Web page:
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US cryptocurrency exchange Coinbase has struck a deal with Mitsubishi UFJ Financial Group, betting the Japanese bank’s vast customer base will help it secure a foothold in one of the world’s centres for digital asset trading.
The Japanese group’s 34m domestic customers will gain exclusive access to Coinbase’s services through their existing bank accounts, according to the terms of the deal. The access will allow them to deposit and withdraw bitcoin, ether and other leading cryptocurrencies, potentially converting a segment of MUFG’s ageing customer base to a realm of speculative investment they would not otherwise have bothered navigating.
Within a few hours of Coinbase announcing the tie-up, however, efforts to stress the stability and security of crypto trading faltered when the Japanese exchange Liquid confirmed that it had been hacked, losing an undisclosed value of virtual assets estimated by some experts at up to $80m. It came after last week’s $600m crypto heist at Poly Network.
For now, Coinbase’s services will only be available to MUFG customers, though the Japanese bank said it was likely that Coinbase would extend the arrangement to customers of other banks if successful.
The partnership, which has been under discussion since MUFG became an investor in Coinbase five years ago, thrusts the US group into the already fierce competition between Japan’s 31 officially licensed crypto exchanges.
Although Coinbase announced the partnership on its website, MUFG did not formally disclose the deal, and had no official statement on the matter. One person at MUFG familiar with the situation described the issue of cryptocurrencies in Japan as “sensitive”.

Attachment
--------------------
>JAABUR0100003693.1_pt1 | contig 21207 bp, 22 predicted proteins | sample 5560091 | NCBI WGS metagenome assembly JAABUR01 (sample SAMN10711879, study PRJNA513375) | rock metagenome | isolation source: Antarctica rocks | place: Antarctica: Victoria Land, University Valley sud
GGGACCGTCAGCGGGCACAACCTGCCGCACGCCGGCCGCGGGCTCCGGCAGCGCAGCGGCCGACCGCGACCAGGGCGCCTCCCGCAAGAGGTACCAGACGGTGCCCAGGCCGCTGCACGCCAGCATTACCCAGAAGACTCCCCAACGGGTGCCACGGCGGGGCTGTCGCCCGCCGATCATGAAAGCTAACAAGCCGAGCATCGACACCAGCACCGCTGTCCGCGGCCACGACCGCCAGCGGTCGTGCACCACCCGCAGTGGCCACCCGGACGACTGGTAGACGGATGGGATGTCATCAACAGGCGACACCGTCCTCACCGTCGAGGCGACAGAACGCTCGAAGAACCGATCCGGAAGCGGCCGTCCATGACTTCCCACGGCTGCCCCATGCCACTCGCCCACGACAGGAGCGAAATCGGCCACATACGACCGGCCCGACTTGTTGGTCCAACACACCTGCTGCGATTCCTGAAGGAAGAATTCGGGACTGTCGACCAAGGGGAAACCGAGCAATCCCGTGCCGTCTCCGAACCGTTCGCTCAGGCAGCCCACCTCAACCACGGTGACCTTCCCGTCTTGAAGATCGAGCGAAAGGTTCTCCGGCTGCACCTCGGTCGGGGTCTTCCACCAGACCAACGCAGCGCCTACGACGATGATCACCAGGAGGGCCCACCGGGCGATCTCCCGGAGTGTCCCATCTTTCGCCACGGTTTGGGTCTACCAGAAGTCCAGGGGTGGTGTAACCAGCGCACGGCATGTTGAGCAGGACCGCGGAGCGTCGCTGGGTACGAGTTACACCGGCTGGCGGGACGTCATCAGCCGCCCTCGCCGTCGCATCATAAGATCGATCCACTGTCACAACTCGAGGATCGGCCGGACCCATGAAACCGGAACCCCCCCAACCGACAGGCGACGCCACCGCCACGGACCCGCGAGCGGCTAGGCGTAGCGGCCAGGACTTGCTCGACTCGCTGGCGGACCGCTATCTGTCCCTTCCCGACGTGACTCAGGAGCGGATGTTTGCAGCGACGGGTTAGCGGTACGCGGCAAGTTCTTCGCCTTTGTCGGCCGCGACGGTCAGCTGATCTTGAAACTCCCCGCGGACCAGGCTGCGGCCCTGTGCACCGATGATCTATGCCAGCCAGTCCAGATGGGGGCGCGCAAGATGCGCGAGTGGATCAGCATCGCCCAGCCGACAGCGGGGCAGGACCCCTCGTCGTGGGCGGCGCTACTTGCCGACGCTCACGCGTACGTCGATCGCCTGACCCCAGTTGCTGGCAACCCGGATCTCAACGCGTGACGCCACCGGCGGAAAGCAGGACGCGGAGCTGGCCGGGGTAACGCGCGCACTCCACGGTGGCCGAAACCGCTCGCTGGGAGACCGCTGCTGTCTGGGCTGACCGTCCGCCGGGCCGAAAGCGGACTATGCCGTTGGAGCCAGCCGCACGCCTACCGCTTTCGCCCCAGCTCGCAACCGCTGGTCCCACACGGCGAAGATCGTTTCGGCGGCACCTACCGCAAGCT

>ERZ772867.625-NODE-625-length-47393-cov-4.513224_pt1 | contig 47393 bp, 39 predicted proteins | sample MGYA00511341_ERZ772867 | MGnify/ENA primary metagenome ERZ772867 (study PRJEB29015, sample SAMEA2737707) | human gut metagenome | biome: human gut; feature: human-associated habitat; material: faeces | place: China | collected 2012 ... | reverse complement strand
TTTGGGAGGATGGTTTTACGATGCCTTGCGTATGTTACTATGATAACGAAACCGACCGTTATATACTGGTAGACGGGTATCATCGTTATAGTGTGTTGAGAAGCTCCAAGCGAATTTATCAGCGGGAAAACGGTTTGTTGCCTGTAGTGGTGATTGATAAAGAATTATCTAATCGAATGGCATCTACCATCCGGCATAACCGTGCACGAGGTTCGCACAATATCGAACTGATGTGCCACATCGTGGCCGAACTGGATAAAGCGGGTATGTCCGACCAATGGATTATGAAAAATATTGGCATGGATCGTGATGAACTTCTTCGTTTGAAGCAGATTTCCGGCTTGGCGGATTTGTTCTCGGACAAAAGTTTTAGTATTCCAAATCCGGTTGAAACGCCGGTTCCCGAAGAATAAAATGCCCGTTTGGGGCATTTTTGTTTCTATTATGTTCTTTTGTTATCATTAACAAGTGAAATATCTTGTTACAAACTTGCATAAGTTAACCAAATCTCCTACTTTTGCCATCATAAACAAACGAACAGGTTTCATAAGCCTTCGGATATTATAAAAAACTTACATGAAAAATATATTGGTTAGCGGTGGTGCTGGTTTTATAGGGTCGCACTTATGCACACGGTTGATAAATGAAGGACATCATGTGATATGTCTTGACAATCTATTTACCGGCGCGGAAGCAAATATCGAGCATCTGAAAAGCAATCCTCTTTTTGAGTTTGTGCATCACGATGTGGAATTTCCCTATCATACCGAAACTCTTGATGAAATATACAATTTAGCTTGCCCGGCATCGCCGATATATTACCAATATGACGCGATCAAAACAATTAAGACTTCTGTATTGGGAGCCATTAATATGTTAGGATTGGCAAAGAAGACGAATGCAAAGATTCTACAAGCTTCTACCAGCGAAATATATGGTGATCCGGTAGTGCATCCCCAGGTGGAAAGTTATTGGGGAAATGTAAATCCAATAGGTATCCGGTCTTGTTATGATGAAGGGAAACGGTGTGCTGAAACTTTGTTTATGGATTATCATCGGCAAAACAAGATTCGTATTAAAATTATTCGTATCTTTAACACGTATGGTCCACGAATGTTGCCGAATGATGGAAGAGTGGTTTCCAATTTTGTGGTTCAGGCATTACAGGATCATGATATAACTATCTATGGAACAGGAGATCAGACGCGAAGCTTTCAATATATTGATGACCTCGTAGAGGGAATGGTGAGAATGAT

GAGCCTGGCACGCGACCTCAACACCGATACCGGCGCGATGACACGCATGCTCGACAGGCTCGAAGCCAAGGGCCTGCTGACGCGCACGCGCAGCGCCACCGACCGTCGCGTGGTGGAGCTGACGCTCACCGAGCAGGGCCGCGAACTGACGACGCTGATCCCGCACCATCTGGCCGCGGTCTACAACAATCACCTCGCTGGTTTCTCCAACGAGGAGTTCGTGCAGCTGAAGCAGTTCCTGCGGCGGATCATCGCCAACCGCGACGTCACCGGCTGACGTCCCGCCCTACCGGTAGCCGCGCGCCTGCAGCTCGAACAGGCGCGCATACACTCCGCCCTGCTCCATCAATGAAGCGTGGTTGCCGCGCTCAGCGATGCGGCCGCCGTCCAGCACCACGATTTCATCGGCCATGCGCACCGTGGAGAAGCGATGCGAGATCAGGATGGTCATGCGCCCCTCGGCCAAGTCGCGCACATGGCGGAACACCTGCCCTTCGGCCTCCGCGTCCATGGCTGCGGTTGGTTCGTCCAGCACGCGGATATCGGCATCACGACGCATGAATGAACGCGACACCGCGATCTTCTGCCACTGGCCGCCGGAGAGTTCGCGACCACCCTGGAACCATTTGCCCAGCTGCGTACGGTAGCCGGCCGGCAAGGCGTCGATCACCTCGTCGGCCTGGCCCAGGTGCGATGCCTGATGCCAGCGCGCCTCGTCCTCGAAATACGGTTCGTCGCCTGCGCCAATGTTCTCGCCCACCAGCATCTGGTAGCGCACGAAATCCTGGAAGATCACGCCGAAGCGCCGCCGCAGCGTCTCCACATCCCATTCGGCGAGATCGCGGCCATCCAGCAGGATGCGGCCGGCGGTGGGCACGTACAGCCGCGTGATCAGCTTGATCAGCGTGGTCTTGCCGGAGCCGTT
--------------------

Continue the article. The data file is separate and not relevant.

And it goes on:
Coinbase’s Japanese subsidiary received permission to operate in the world’s third-biggest economy in June, securing one of the coveted licences issued by the Financial Services Agency. In April 2017, Japan surprised many when it became the first government to recognise bitcoin as a legal payment method. Later that year, the FSA broke new ground again when it officially recognised 11 companies as cryptocurrency exchange operators.
The FSA’s unexpected position at the global forefront of crypto regulation was driven by a determination to avoid a repeat of the Mt Gox incident. The Tokyo-based crypto exchange had handled two-thirds of all bitcoin transactions before its demise. The company collapsed in 2014 after 850,000 customer- and company-owned bitcoins went missing in a disappearance that experts later concluded had been a theft.
While the FSA’s issuing of licences to an initial group of 11 exchanges imposed stricter standards and led to a protracted boom in crypto trading in Japan, confidence in the regulator’s ability to protect investors faltered in 2018 after one of the licensed exchanges, Coincheck, was raided in a virtual heist that stole $500m worth of XEM coins.